It was basically amateur hour. There is no central concept of operations for preparedness, for pandemics, period. This administration doesn’t want to or has no concept of what it takes to protect the American people and the world because it is codependent. You can’t close your borders and say, “OK, we’re going to be safe.” You’re not going to be able to do that in this world. So it’s a lack of vision, basically just a lack of understanding, of what it takes to protect the American people.

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George Yancopoulos (Regeneron)

Re­gen­eron co-founder George Yan­copou­los of­fers a com­bat­ive de­fense of the po­lice at a high school com­mence­ment. It didn’t go well

Typically, the commencement speech at Yorktown Central School District in Westchester — like most high schools — is an opportunity to encourage students to face the future with confidence and hope. Regeneron president and co-founder George Yancopoulos, though, went a different route.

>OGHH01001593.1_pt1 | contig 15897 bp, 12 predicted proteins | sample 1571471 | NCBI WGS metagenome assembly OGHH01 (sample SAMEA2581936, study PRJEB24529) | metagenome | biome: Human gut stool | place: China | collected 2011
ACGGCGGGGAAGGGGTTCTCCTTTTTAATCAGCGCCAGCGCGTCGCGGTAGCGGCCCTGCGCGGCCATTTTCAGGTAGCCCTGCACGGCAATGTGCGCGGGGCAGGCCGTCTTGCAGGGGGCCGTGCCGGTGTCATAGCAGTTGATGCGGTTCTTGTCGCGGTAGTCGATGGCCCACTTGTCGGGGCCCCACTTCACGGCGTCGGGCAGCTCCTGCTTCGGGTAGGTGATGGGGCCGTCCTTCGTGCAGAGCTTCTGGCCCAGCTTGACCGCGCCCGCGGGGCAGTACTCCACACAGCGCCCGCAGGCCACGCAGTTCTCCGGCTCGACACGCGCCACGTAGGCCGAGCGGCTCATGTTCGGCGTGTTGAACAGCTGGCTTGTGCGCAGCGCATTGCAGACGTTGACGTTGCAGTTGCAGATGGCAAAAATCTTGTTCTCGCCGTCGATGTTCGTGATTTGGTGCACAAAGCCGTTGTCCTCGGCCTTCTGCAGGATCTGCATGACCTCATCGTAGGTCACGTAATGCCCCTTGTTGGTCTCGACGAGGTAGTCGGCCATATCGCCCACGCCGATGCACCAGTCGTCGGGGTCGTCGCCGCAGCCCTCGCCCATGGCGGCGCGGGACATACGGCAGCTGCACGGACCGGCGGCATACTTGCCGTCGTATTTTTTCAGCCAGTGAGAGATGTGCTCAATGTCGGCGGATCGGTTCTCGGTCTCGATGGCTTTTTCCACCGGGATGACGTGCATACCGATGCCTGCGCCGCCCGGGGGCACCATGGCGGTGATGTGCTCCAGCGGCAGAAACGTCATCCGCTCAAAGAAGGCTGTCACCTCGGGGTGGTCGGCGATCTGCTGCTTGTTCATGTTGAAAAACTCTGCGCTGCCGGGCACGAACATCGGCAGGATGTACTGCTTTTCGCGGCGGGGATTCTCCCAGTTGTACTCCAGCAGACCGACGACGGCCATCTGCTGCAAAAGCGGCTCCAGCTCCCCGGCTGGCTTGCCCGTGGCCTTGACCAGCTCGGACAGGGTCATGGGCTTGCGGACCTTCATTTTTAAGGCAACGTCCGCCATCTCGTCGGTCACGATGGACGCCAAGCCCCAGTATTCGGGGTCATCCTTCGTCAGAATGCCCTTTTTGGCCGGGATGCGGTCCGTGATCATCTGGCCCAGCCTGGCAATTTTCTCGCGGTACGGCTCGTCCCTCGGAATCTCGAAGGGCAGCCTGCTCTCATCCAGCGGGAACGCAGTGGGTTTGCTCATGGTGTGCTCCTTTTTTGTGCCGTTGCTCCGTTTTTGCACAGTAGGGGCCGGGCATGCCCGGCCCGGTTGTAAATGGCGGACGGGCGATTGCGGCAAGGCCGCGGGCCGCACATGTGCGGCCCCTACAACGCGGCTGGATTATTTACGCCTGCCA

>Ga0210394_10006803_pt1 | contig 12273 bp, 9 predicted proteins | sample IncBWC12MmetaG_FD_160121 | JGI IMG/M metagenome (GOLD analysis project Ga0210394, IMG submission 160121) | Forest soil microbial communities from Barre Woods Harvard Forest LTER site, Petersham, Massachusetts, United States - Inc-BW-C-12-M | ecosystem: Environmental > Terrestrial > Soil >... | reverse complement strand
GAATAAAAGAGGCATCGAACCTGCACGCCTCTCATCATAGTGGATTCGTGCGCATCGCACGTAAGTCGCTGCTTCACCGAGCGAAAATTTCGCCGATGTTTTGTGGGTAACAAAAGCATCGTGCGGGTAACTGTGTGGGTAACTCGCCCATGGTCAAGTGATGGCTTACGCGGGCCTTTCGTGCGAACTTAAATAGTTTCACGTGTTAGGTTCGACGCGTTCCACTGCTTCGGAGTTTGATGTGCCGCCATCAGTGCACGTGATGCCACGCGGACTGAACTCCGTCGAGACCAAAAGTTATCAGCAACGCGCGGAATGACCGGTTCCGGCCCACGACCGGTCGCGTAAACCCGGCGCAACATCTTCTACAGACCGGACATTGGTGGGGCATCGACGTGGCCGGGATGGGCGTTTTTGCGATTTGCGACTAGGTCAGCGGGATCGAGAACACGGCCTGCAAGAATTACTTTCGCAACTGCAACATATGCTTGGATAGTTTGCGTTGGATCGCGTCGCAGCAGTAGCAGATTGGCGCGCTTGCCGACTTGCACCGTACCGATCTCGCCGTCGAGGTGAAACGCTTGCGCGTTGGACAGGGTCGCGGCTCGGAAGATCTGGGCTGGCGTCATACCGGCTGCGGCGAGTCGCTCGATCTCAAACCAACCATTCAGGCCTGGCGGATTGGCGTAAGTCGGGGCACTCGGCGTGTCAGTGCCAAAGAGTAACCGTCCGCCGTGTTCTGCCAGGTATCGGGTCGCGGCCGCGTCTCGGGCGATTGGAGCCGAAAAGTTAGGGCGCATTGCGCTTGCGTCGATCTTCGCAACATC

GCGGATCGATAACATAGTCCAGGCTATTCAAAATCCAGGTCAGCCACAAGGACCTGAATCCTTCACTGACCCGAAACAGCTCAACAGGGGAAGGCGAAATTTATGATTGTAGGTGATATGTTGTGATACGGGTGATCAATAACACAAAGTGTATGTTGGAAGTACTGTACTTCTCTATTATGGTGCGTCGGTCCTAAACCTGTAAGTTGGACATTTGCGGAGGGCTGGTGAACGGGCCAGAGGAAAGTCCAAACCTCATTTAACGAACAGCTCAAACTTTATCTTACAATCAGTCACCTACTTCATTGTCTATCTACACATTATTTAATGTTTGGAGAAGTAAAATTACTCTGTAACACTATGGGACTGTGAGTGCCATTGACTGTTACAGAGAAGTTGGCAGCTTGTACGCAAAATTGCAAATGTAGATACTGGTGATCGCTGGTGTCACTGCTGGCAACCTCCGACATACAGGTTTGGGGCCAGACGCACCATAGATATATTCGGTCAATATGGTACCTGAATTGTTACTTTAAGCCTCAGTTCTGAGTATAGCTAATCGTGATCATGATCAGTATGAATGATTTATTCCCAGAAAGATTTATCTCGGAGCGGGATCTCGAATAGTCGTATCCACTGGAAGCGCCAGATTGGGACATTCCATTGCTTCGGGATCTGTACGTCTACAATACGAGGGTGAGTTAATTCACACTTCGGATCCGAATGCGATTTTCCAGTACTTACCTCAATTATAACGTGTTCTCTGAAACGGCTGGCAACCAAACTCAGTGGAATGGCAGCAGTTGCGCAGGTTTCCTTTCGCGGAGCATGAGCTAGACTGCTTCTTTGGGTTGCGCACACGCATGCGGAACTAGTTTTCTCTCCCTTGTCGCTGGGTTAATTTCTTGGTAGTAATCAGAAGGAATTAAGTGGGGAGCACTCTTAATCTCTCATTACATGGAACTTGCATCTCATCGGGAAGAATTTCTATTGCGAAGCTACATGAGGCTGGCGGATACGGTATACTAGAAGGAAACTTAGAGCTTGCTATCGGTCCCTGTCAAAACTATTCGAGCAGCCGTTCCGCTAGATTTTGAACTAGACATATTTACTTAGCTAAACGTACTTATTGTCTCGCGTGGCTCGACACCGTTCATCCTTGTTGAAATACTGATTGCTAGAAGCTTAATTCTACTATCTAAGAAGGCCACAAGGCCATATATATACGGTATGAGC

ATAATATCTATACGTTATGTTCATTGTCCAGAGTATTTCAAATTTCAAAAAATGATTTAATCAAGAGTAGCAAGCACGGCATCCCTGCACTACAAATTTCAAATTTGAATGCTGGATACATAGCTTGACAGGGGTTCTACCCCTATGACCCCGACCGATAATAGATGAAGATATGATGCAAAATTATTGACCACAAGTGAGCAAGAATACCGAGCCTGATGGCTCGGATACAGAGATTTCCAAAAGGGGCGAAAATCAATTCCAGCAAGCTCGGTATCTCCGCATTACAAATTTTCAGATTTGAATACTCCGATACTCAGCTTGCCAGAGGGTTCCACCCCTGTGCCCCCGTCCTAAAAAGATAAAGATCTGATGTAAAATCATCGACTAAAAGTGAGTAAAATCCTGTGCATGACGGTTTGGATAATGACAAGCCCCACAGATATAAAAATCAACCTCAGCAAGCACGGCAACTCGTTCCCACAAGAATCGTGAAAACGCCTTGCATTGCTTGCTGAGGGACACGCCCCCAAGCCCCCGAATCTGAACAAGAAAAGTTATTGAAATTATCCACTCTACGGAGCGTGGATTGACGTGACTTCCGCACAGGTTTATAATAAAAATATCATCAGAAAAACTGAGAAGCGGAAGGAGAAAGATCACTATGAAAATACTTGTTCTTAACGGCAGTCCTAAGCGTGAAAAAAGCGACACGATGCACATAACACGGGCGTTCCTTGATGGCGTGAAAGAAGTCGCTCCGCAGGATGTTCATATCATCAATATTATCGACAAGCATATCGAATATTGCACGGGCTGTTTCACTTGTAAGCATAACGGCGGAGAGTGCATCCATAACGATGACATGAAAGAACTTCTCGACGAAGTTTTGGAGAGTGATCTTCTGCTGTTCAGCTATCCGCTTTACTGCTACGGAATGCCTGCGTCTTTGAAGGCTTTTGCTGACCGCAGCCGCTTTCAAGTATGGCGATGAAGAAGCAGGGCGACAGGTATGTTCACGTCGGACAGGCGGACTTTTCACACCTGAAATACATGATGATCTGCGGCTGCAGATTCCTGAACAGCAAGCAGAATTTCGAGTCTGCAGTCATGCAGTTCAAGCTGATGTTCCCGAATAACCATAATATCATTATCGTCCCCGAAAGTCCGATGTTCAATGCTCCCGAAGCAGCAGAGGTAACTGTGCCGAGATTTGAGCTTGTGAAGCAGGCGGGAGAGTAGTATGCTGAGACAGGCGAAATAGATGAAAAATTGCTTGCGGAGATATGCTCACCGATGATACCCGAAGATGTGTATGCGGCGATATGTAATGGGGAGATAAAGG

In a fiery speech, the outspoken billionaire defended the police against the “prejudice and bias against law enforcement” that has erupted around the country in street protests from coast to coast. And for many who attended the commencement, Yancopoulos struck the wrong note at the wrong time, especially when he combatively challenged someone for interrupting his speech with a honk for “another act of cowardness.”

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Pfiz­er shares surge on pos­i­tive im­pact of their mR­NA Covid-19 vac­cine — part­nered with BioN­Tech — in an ear­ly-stage study